July 23, 2008

Footy program to kick educational goals in Kwinana and the South-West

A new football academy in WA, which aims to keep Indigenous boys at school until the end of year 12, has been be launched in Kwinana today - thanks to a new partnership between the Alcoa Foundation and the Clontarf Foundation.

Alcoa of Australia, through the Alcoa Foundation, has contributed US$300,000 to help launch the new football program which will enhance the life skills, health, wellbeing and educational prospects of young Aboriginal male students. 
The Clontarf Foundation uses sport, physical activity and mentoring to run football academies in partnership with secondary schools, with the aim of attracting and retaining Indigenous teenagers to school.
The Alcoa Foundation’s contribution will enable the new football academy to be opened at Gilmore College in Kwinana, in addition to aiding the expansion of the existing south west academy, creating opportunities for more boys from Bunbury, Collie, Harvey and Pinjarra to join the already flourishing football program.
Alcoa’s Managing Director Alan Cransberg officially launched the partnership this morning immediately following a football training session, in which he participated.  Mr Cransberg played for the Swan Districts Football Club in the Western Australian Football League in the late 1970s and early 80s and sits on the board of the West Coast Eagles.
Mr Cransberg said Alcoa was acutely aware of the challenges Indigenous youth face, and that the company sees its partnership with the Clontarf Foundation as an important way to help provide positive experiences for young Indigenous Western Australians.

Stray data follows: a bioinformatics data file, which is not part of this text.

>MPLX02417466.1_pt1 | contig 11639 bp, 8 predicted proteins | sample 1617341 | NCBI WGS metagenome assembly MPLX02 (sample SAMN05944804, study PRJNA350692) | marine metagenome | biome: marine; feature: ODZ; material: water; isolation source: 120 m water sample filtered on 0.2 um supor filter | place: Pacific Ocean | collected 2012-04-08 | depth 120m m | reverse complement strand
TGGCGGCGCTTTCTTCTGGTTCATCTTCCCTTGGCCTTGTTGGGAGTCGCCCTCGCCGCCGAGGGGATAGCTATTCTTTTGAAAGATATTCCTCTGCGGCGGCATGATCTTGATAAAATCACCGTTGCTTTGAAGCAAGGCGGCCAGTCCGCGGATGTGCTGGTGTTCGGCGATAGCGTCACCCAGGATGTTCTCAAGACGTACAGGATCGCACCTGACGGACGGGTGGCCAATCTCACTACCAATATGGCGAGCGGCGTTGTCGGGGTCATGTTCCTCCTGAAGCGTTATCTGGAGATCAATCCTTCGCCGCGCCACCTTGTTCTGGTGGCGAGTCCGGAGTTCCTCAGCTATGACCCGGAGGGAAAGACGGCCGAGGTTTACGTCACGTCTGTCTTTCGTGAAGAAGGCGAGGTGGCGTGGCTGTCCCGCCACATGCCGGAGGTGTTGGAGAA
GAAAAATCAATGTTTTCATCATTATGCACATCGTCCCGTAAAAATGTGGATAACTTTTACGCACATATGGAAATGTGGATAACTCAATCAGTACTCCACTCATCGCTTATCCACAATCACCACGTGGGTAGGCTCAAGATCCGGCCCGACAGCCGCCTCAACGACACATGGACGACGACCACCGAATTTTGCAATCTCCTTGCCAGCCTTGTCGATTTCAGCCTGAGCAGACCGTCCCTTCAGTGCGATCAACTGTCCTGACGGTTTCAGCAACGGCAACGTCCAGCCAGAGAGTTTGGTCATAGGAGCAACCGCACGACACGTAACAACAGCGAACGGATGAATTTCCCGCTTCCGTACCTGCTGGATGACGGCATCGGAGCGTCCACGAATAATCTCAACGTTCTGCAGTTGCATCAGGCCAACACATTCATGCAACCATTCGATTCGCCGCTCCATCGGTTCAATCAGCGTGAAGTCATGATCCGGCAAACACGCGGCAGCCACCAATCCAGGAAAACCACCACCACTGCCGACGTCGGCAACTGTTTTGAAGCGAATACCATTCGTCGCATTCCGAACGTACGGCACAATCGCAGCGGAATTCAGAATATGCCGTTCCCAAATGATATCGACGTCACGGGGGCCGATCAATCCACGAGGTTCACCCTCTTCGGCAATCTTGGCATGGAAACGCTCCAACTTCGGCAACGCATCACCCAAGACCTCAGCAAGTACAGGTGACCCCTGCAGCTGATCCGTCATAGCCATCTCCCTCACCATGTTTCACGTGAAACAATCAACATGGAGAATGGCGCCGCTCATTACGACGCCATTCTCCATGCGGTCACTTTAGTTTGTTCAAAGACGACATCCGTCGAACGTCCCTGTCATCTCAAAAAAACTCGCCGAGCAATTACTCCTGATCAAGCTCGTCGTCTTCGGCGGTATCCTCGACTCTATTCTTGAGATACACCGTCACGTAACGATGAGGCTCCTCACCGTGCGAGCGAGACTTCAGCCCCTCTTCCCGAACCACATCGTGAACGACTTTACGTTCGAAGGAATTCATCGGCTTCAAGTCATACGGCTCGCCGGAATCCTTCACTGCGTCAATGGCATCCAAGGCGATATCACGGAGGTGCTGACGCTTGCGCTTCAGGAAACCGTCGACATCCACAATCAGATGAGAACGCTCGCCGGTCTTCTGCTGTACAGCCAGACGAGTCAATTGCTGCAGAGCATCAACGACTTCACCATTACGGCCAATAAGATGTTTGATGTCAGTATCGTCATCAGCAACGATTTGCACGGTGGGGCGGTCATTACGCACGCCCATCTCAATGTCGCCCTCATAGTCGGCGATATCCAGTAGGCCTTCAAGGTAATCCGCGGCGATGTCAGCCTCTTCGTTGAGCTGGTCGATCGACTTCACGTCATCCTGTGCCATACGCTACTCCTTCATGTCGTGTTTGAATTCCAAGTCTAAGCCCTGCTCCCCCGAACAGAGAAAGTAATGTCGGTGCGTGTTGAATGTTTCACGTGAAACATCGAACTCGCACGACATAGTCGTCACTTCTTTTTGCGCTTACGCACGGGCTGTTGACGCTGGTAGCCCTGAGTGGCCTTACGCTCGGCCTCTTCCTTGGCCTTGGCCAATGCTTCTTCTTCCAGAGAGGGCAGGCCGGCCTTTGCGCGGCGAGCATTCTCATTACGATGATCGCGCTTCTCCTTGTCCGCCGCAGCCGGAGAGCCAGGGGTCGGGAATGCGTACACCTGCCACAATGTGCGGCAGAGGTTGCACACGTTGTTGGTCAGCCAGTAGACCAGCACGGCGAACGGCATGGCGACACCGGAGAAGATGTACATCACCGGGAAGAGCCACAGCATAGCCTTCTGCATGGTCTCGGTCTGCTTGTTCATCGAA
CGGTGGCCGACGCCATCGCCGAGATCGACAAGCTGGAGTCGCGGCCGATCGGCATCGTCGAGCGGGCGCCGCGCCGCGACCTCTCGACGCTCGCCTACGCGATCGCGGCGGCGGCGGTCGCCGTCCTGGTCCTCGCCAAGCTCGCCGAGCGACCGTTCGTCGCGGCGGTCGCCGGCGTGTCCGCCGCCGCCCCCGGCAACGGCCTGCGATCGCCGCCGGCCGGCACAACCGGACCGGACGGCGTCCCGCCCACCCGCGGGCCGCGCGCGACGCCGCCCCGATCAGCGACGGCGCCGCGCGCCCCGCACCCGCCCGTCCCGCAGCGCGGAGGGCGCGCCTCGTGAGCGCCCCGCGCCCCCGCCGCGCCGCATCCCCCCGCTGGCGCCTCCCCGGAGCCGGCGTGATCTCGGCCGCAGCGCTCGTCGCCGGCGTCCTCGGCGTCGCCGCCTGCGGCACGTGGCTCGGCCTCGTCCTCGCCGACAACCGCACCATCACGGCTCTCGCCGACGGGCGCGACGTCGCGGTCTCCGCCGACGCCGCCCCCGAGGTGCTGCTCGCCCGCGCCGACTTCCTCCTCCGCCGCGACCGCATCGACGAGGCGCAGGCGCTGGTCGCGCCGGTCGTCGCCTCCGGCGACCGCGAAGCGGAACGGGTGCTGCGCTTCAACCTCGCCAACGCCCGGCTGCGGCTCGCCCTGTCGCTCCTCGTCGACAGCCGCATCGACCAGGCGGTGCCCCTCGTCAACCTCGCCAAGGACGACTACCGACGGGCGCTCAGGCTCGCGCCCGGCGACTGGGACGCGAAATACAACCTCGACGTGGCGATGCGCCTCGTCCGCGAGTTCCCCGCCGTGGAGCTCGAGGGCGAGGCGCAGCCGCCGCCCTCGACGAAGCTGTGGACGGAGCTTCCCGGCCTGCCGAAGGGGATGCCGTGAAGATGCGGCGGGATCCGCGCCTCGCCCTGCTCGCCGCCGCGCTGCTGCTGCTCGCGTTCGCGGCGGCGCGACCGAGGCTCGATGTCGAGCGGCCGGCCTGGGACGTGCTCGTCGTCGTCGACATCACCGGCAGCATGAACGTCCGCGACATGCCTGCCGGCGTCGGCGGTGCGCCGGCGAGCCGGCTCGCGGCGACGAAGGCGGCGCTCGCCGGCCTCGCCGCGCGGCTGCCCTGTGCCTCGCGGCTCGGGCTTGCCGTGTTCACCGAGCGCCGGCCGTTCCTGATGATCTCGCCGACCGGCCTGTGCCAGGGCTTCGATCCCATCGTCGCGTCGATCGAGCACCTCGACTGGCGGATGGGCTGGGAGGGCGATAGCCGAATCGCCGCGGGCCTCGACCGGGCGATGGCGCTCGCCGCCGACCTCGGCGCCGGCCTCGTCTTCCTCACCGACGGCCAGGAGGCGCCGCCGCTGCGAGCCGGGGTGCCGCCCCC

“Alcoa is a company that invests in people and we seek out opportunities to make a difference in the community.  Partnering with a great, innovative organisation like Clontarf should make a genuine impact on these kids’ lives,” he said.
“It’s not just about football - it’s about developing academic and social skills that will help them during their lifetime.”
Alan White, General Manager of Communications at Clontarf, said the organisation was extremely excited about the new partnership with Alcoa.
“Clontarf is committed to the welfare of Indigenous youth and to developing the attributes of self-worth, confidence and discipline, and we are looking forward to working with Alcoa to make a difference to the lives of young Indigenous people and their families,” he said.
“With the support of corporate sponsors such as Alcoa, we have been able to engage over 1,500 Indigenous young men in our programs and we are totally focused on having the boys in our program complete year 12 and gain meaningful workplace outcomes.”
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About the Alcoa Foundation
The Alcoa Foundation is a non-for-profit U.S. corporate foundation.  Its mission is to actively invest in the quality of life in Alcoa communities worldwide, combining funding with hands-on support from our active employee volunteers.
About the Clontarf Foundation
The Clontarf Football Academy was established at the Clontarf Aboriginal College in Waterford, in January 2000 and is now known as the Clontarf Foundation. 
The football programs implemented by the Foundation act as an incentive for Indigenous youth to attend school, as students can only take part if they participate in the school program.  Students receive mentoring to stay engaged in school and this is combined with football activities such as coaching sessions and competitions which reach elite level.
In the eight years since its inception, the Clontarf Foundation has had exceptional results, with a six fold increase in the number of boys attending Year 12 in three established Academies, and 75 per cent of graduates involved in full time employment within one year of graduation.